(i) close relative of the audit team working in a senior position in the client company,
(ii) former partner of the audit firm being a director or senior employee of the client,
(iii) long association between specific auditors and their specific client counterparts, and
(iv) acceptance of significant gifts or hospitality from the client company, its directors or employees.
(5) Intimidation threats, which occur when auditors are deterred from acting objectively with an adequate degree of professional skepticism. Basically, these could happen because of threat of replacement over disagreements with the application of accounting principles, or pressure to disproportionately reduce work in response to reduced audit fees.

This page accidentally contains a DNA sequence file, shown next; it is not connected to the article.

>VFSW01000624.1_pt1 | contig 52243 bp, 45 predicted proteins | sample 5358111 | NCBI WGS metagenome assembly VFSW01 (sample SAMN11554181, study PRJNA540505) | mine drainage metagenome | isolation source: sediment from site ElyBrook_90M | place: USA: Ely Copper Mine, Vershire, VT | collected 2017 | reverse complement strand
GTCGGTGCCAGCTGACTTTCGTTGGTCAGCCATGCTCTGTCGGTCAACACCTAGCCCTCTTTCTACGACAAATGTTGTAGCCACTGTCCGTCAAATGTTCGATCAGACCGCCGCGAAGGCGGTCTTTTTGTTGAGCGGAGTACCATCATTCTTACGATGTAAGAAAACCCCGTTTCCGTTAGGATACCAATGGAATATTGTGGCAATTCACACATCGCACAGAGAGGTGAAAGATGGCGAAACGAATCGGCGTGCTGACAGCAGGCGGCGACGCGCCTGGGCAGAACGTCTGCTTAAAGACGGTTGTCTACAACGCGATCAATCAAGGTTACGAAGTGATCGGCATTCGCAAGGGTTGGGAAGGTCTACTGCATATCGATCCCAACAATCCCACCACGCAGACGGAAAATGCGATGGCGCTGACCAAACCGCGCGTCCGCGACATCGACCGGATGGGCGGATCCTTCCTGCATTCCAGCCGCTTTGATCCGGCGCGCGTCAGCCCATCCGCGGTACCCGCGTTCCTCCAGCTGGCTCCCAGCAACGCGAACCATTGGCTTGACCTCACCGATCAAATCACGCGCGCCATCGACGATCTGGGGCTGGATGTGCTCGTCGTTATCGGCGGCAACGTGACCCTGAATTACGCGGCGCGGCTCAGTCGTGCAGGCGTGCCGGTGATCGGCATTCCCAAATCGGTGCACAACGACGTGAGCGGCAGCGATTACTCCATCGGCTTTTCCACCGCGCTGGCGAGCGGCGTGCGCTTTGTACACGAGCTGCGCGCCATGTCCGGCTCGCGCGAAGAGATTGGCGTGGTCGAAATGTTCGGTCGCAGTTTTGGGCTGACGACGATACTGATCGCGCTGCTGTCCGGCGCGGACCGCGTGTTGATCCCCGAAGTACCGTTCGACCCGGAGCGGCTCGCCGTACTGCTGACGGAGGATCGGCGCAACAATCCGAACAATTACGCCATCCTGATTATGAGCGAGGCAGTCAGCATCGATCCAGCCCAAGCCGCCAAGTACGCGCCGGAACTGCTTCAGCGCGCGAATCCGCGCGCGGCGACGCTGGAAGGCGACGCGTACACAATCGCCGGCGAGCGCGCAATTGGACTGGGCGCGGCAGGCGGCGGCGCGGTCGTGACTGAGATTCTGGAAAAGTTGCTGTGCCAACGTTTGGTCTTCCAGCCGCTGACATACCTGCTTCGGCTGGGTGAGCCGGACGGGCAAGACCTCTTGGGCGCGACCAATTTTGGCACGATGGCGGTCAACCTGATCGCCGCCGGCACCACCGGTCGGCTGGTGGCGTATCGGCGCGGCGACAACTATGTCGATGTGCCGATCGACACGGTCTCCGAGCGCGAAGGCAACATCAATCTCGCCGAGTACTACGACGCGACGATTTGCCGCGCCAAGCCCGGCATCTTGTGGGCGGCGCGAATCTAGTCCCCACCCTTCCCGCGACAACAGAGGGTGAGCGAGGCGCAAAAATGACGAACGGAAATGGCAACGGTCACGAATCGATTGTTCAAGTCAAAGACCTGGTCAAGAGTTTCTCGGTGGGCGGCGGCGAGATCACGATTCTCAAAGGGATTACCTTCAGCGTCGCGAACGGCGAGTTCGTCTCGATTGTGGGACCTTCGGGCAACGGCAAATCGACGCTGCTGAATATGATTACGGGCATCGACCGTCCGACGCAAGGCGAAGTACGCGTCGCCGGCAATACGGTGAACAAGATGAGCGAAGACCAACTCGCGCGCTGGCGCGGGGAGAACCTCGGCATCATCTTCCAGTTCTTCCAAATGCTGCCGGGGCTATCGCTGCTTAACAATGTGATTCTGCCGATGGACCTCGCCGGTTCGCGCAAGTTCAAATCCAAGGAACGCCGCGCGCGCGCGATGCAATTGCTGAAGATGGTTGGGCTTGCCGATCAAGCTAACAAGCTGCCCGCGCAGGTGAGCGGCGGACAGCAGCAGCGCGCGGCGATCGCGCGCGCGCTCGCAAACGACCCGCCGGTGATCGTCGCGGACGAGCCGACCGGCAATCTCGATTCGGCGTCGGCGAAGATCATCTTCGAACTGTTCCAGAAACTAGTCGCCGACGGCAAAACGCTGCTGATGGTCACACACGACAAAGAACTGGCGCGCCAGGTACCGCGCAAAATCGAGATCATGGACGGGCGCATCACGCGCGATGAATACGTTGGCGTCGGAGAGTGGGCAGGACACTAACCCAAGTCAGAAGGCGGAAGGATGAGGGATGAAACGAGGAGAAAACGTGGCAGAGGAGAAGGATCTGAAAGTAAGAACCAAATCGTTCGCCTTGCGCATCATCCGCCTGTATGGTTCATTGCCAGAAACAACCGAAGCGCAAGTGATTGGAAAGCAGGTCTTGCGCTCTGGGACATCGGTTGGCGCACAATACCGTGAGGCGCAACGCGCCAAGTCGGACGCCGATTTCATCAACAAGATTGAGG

4. Management – meaning thereof: In accordance with Para 6 of SA 260 on “Communication of Matters to Those Charged with Governance” issued by the Institute of Chartered Accountants of India (ICAI), “management” refers to the person(s) with executive responsibility for the conduct of the entity’s operations. For some entities, management includes some or all of those charged with governance, for example, executive members of a governance board, or an owner manager. Management is responsible for the preparation of the financial statements, overseen by those charged with governance, and in some cases management is also responsible for approvingthe entity’s financial statements (in other cases those charged with governance have this responsibility).
5. Management Consultancy Services: As per Section 2(2), a member of the Institute shall be deemed to be in practice when individually or in partnership with chartered accountant(s) in practice, he in consideration of remuneration received or to be received: